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THE    CHINESE    CHARACTER             63

of Persia, and Aristophanes of Greece. Athens would be
infinitely poorer had there been no Aristophanes, and the
Chinese intellectual heritage would be infinitely less rich had
there been no Chuangtse.

Since Chuangtse lived and wrote, however, all Chinese
politicians and bandits have become great humorists, because
they have been imbued, directly or indirectly, with the Chuang-
tsean view of life. Laotse had laughed before him, a thin,
shrill yet cataclysmic laughter. He must have been a bachelor
all his life, or he could not have laughed so roguishly. Anyway
there is no record that he ever married or had any progeny.
The last coughs of Laotse's laughter were caught up by
Chuangtse and he, being a younger man, had a richer voice,
and the ring of his laughter has reverberated throughout the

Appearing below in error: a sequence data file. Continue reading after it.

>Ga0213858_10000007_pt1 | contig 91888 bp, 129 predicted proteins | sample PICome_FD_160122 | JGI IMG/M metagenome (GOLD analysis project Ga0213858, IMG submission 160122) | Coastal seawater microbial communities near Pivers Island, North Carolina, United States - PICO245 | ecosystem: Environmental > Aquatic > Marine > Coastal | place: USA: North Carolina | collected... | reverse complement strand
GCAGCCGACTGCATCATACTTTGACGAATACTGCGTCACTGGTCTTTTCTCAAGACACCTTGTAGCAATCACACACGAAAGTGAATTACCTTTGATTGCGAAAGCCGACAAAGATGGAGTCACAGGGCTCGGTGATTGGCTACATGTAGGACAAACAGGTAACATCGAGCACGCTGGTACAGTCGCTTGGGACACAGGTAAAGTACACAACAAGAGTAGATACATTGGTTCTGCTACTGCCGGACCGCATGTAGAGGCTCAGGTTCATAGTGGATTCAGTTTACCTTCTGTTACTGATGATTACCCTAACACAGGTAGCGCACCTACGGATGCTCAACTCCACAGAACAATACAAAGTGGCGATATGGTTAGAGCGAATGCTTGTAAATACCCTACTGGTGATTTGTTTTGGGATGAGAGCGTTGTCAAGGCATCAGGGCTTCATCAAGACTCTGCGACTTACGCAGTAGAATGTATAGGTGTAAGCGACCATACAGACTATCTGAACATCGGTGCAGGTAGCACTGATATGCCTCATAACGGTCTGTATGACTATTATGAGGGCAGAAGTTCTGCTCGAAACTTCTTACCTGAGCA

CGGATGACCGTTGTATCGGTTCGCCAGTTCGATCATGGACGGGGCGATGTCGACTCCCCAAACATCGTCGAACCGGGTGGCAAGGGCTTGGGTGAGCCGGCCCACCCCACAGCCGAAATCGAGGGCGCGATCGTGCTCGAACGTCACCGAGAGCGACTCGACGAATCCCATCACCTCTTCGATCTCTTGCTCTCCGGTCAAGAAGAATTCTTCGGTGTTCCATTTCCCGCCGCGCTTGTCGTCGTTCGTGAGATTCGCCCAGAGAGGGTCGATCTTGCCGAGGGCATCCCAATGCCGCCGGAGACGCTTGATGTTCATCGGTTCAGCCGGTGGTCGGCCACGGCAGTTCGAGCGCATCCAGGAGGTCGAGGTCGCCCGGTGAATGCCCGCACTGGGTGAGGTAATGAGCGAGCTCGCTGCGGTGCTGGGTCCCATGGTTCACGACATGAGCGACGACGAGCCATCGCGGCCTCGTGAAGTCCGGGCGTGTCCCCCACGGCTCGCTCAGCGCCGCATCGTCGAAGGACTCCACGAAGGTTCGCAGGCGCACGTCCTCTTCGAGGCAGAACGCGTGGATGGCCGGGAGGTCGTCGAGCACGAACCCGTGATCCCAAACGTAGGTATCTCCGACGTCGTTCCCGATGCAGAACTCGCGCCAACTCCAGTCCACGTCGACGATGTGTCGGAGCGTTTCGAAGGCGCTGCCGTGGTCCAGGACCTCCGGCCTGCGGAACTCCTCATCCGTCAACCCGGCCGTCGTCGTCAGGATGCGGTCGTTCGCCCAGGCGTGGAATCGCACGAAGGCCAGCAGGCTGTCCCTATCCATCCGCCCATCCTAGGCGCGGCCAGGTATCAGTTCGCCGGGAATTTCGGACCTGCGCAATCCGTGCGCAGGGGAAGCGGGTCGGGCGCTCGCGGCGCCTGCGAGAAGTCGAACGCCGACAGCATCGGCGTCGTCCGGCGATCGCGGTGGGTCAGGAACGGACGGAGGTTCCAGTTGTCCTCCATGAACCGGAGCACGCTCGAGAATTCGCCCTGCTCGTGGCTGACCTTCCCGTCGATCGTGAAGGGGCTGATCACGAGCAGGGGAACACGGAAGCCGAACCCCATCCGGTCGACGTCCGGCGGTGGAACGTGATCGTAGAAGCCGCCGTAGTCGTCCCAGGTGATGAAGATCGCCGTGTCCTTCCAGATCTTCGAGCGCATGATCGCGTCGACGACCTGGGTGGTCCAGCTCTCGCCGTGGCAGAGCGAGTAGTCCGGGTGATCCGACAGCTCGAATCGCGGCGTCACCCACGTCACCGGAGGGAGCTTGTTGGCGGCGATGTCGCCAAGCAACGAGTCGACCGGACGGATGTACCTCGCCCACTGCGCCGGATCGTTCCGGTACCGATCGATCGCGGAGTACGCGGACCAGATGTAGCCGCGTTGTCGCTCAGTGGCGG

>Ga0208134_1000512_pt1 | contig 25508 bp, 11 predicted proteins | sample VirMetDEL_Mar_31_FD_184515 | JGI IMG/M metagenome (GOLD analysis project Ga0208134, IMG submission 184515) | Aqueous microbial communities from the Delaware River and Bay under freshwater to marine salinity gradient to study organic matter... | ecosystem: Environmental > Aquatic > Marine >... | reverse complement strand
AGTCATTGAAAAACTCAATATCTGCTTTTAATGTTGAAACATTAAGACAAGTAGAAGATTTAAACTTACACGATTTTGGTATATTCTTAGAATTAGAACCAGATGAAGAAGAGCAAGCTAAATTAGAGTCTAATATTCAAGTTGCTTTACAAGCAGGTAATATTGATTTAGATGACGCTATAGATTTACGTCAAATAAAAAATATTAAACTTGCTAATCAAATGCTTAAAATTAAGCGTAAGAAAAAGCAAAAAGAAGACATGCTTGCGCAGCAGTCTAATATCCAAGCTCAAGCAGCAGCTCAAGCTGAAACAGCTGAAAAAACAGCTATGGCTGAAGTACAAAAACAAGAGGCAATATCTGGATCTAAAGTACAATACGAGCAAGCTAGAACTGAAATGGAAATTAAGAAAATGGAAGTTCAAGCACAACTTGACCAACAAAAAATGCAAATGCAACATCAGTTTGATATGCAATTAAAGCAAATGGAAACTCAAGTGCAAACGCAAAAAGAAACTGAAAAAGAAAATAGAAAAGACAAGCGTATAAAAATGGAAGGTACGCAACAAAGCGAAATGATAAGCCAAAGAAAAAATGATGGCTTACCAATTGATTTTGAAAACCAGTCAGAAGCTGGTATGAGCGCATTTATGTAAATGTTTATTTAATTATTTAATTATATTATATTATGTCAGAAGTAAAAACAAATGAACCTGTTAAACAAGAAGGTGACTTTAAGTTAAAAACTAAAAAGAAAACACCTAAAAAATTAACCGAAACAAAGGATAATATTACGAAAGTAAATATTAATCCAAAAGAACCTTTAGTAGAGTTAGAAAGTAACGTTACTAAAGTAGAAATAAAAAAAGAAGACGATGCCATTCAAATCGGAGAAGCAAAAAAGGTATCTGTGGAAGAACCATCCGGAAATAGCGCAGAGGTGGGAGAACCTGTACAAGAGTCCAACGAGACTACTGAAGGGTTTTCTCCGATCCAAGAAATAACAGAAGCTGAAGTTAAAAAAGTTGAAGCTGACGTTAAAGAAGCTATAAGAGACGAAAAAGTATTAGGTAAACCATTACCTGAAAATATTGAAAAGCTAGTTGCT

ages. We still cannot resist a chance to laugh, yet sometimes
I feel we are carrying the joke too far, and laugh a little out of
season.

The abysmal ignorance of the foreigner about China and
the Chinese cannot be more impressive than when he asks the
question: Do the Chinese have a sense of humour? It is really
as surprising as if an Arab caravan were to ask: Are there sands
in the Sahara desert? It is strange, however, how little a person
may see in a country. Theoretically, at least, the Chinese
people should have humour, for humour is born of realism;
and the Chinese are an unusually realistic people. Humour
is born of common sense, and the Chinese have an overdose
of common sense. Humour, especially Asiatic humour, is
the product of contentment and leisure, and the Chinese have
contentment and leisure to a supreme degree. A humorist
is often a defeatist, and delights in recounting his own failures
and embarrassments, and the Chinese are often sane, cool-
minded defeatists. Humour often takes a tolerant view of vice
and evil and instead of condemning them, laughs at them, and
the Chinese have always been characterized by the capacity
to tolerate evil. Toleration has, then, a good and a bad side,
and the Chinese have both of them. If the characteristics of
the Chinese race we have discussed aboveŚcommon sense,
toleration, contentment and old rogueryŚare true, then
humour is inevitable in China.